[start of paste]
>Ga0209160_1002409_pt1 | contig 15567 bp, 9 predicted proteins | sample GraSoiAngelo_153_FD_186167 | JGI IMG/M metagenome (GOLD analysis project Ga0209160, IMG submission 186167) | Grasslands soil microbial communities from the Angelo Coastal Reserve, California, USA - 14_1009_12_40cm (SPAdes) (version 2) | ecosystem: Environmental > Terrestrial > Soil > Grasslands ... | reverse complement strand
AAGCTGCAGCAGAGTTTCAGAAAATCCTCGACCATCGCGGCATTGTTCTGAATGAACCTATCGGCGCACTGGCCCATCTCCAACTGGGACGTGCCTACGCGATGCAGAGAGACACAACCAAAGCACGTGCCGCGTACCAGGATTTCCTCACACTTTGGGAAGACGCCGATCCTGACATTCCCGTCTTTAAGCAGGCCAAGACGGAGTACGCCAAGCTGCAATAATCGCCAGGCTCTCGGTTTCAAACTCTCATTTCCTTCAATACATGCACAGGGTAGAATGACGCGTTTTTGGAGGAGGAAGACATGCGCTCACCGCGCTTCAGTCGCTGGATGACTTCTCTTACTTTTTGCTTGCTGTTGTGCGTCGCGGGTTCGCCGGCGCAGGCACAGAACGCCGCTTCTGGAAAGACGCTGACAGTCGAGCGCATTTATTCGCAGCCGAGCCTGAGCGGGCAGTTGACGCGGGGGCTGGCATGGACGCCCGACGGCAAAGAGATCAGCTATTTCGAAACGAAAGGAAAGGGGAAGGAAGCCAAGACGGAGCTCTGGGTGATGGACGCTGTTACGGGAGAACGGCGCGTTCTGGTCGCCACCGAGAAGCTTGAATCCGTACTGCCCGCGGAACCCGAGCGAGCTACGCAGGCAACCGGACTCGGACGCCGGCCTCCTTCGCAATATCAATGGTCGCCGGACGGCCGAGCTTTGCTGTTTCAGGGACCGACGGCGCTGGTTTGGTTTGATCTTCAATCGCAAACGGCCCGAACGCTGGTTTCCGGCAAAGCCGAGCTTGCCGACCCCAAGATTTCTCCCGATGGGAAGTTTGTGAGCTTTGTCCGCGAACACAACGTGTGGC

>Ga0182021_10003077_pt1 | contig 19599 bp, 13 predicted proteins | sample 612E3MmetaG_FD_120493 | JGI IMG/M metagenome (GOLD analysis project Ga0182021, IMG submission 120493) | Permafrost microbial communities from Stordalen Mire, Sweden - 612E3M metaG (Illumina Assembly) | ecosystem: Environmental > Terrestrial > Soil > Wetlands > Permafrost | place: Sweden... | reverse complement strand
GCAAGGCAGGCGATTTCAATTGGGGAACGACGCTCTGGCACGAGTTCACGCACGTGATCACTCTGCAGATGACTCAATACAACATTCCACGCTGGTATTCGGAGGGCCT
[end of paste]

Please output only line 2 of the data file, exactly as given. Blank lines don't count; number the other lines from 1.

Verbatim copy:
AAGCTGCAGCAGAGTTTCAGAAAATCCTCGACCATCGCGGCATTGTTCTGAATGAACCTATCGGCGCACTGGCCCATCTCCAACTGGGACGTGCCTACGCGATGCAGAGAGACACAACCAAAGCACGTGCCGCGTACCAGGATTTCCTCACACTTTGGGAAGACGCCGATCCTGACATTCCCGTCTTTAAGCAGGCCAAGACGGAGTACGCCAAGCTGCAATAATCGCCAGGCTCTCGGTTTCAAACTCTCATTTCCTTCAATACATGCACAGGGTAGAATGACGCGTTTTTGGAGGAGGAAGACATGCGCTCACCGCGCTTCAGTCGCTGGATGACTTCTCTTACTTTTTGCTTGCTGTTGTGCGTCGCGGGTTCGCCGGCGCAGGCACAGAACGCCGCTTCTGGAAAGACGCTGACAGTCGAGCGCATTTATTCGCAGCCGAGCCTGAGCGGGCAGTTGACGCGGGGGCTGGCATGGACGCCCGACGGCAAAGAGATCAGCTATTTCGAAACGAAAGGAAAGGGGAAGGAAGCCAAGACGGAGCTCTGGGTGATGGACGCTGTTACGGGAGAACGGCGCGTTCTGGTCGCCACCGAGAAGCTTGAATCCGTACTGCCCGCGGAACCCGAGCGAGCTACGCAGGCAACCGGACTCGGACGCCGGCCTCCTTCGCAATATCAATGGTCGCCGGACGGCCGAGCTTTGCTGTTTCAGGGACCGACGGCGCTGGTTTGGTTTGATCTTCAATCGCAAACGGCCCGAACGCTGGTTTCCGGCAAAGCCGAGCTTGCCGACCCCAAGATTTCTCCCGATGGGAAGTTTGTGAGCTTTGTCCGCGAACACAACGTGTGGC